Tombs discovered in former residential schools: the Church of Canada does its duty to remember

The Church of Canada has finally made its mea culpa after the recent discovery of more than a thousand graves near former residential schools, according to a statement released Friday, September 24, after the annual plenary assembly of the Catholic Bishops’ Conference from the country.

“We, the Catholic Bishops of Canada, express our deep remorse and apologize unequivocally”, they said, grateful “The suffering experienced in residential schools” and the “Serious abuses that have been committed by some members” of the Catholic community.

Read also New discovery of anonymous graves near former residential school in Canada

“Many religious communities and Catholic dioceses have served in this system which has led to the suppression of indigenous languages, culture and spirituality, without respecting the rich history, traditions and wisdom of indigenous peoples. “, they said.

This statement also admits the “Historical and continuing trauma, as well as the legacy of suffering and challenges that continues to this day for indigenous peoples”.

Awaiting an apology from the Pope

In total, more than a thousand anonymous graves near former Catholic Indian residential schools were found this summer, shedding light on a dark page in Canadian history and its policy of forced assimilation of First Nations.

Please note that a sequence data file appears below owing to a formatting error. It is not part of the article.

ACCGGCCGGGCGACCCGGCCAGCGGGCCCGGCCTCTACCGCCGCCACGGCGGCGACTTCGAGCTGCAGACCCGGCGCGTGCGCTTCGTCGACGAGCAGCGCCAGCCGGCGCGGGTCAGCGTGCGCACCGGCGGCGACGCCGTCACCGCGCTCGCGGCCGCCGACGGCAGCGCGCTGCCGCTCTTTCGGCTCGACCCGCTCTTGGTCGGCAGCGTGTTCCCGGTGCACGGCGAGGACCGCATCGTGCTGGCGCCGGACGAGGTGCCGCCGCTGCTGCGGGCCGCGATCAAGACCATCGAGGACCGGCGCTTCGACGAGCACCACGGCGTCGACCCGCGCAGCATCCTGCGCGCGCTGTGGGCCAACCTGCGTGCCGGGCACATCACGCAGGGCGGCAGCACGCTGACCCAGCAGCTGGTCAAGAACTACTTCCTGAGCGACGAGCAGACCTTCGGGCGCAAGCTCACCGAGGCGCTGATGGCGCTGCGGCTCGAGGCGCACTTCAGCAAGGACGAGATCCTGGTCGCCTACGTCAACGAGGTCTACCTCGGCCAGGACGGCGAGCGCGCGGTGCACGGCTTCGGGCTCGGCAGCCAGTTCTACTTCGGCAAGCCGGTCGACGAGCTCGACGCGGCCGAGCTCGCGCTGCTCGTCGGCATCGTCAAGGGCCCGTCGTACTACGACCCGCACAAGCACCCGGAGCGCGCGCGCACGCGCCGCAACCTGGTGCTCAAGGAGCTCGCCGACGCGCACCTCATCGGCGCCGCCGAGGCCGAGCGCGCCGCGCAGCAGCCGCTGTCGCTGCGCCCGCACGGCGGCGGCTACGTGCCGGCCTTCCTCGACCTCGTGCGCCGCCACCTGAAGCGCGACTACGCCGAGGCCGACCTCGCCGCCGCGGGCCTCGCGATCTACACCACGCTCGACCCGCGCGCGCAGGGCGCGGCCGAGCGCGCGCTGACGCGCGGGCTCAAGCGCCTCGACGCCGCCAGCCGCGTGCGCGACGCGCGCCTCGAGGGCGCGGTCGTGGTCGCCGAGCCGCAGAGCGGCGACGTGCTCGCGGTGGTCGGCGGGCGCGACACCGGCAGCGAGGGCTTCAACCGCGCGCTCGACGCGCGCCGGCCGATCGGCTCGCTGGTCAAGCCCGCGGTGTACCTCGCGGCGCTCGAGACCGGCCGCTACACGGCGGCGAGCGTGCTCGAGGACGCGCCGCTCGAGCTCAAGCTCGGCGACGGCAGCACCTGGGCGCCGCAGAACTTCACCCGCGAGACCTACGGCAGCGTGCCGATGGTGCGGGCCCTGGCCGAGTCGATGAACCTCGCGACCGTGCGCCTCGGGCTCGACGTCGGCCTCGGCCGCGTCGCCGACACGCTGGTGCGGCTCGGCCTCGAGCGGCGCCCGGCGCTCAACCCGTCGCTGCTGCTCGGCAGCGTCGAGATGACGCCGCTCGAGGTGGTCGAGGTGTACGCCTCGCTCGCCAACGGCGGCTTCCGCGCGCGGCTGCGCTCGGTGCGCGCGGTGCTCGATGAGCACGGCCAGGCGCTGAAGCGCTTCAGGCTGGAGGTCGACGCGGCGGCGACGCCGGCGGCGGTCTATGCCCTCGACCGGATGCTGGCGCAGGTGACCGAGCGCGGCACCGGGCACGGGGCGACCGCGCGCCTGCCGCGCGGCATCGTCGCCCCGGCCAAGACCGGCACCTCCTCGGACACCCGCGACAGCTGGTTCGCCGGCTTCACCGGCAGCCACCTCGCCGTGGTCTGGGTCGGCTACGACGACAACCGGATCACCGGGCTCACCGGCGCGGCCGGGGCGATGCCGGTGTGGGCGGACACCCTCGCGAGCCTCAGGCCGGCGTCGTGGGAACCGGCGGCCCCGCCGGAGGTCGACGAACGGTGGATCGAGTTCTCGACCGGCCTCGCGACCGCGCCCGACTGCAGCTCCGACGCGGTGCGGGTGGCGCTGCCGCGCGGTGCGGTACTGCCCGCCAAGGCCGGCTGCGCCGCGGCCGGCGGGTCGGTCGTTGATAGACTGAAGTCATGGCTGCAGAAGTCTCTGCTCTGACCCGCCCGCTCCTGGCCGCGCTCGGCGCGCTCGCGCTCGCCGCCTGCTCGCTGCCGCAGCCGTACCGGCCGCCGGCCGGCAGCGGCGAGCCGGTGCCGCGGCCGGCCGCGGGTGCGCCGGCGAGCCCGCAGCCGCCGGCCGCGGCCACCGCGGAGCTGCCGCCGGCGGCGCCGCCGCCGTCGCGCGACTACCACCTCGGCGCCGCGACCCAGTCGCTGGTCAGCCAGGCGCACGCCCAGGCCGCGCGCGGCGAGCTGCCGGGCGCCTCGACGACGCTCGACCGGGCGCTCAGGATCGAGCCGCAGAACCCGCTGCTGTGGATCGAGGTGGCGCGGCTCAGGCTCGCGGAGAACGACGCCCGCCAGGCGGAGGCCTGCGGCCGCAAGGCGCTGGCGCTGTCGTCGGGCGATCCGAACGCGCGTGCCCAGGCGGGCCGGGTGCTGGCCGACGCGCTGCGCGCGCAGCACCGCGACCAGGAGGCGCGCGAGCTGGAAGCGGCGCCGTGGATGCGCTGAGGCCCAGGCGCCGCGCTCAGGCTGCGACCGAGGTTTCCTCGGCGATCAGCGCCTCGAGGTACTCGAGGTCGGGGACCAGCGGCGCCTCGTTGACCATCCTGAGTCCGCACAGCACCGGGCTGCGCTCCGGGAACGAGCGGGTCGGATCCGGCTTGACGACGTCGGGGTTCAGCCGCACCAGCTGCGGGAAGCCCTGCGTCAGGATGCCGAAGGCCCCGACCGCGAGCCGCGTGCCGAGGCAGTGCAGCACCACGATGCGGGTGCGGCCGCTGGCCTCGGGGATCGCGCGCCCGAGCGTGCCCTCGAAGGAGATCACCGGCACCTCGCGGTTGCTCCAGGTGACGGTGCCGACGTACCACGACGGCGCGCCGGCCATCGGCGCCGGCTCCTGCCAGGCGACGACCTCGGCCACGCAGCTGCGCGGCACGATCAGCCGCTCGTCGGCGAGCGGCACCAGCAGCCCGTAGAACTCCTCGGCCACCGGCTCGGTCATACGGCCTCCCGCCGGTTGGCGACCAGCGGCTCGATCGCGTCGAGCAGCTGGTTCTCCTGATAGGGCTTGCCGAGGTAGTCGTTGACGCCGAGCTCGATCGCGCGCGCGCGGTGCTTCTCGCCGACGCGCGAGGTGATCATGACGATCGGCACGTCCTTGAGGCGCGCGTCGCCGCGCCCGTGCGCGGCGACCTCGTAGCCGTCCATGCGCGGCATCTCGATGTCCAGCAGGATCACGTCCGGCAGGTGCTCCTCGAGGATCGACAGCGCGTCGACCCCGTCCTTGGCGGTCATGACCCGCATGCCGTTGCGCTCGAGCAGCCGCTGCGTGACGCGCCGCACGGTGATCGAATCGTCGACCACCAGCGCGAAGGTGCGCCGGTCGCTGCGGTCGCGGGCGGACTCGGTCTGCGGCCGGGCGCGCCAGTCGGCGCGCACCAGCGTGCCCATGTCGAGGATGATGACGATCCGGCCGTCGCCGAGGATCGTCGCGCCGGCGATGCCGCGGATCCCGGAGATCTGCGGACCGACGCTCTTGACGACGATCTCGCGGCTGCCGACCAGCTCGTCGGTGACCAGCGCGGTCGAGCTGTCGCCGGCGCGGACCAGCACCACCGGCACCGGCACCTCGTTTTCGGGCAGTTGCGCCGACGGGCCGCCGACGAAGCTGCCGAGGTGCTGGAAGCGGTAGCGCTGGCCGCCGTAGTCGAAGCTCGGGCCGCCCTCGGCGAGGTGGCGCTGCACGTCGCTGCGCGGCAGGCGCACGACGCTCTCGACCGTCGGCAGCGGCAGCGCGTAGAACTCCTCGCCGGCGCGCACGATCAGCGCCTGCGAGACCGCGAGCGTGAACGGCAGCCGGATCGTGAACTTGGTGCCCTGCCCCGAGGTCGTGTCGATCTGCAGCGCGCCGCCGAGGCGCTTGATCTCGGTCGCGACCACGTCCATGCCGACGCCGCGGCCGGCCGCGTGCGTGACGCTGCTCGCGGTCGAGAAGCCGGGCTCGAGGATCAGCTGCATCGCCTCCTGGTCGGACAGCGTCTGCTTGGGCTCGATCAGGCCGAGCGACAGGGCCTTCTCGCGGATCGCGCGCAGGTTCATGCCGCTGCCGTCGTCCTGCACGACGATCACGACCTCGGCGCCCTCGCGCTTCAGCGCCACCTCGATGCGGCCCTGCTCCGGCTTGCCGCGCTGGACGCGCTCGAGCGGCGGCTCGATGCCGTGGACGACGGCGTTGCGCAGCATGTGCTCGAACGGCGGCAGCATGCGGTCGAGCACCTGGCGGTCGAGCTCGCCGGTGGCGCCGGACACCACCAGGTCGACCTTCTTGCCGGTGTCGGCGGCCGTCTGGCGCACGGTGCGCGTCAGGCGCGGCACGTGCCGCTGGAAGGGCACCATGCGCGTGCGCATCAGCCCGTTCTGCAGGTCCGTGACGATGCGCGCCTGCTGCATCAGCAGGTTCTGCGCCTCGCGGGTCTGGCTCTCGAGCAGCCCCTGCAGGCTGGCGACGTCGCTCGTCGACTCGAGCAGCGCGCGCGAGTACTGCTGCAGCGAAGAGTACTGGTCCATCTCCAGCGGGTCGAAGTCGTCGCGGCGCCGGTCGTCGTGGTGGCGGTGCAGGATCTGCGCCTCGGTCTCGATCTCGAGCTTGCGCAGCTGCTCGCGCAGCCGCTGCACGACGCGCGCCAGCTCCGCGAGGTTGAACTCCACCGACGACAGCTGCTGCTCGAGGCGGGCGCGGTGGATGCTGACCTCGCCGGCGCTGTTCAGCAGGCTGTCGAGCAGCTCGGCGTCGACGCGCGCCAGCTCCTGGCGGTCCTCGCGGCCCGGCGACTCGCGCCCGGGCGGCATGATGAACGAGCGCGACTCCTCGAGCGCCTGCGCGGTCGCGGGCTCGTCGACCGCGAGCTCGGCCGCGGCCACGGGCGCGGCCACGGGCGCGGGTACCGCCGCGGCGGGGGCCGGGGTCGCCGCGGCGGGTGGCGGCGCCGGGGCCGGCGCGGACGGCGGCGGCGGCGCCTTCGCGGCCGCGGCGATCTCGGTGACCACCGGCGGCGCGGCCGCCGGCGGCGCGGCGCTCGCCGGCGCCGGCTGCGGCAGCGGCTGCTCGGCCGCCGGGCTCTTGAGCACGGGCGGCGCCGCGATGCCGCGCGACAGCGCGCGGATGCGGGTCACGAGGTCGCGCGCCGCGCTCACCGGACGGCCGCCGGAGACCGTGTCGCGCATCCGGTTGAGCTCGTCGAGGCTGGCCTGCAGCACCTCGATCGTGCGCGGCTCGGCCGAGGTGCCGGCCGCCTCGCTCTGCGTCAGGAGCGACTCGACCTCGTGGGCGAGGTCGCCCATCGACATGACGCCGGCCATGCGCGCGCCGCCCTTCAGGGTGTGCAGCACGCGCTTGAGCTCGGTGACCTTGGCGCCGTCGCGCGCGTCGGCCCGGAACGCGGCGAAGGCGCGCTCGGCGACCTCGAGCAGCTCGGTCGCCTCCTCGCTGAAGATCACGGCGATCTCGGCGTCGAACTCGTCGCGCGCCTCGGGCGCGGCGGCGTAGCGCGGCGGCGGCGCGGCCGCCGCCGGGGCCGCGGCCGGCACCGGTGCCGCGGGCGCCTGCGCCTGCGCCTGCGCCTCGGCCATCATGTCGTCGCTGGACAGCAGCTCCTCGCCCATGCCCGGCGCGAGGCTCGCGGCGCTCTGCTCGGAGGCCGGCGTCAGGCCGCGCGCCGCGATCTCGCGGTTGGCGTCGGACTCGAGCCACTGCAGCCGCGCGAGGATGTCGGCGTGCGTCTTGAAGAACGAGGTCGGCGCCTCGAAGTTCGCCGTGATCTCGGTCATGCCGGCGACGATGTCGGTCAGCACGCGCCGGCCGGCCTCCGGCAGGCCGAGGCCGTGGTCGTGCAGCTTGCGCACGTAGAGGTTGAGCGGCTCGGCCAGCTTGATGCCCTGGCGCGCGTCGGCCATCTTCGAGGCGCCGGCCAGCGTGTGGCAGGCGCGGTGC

Some 150,000 Native American, Métis, and Inuit children were forcibly conscripted into 139 such residential schools across the country, where they were cut off from their families, language and culture.

Many indigenous groups have repeatedly called for an apology from the Pope. Canadian Prime Minister Justin Trudeau, who has made reconciliation with Indigenous peoples one of his priorities, himself lamented the refusal of the Pope and the Catholic Church to recognize their ” responsibility “ and their “Part of guilt” in the management of residential schools.

The Catholic Bishops of Canada recall that an indigenous delegation will be received by Pope Francis in December.

Read also Canada: new discovery of anonymous graves on the site of a former Indigenous residential school

The apology comes less than a week before the first National Truth and Reconciliation Day, in honor of missing children and residential school survivors, scheduled for September 30.

The World with AFP

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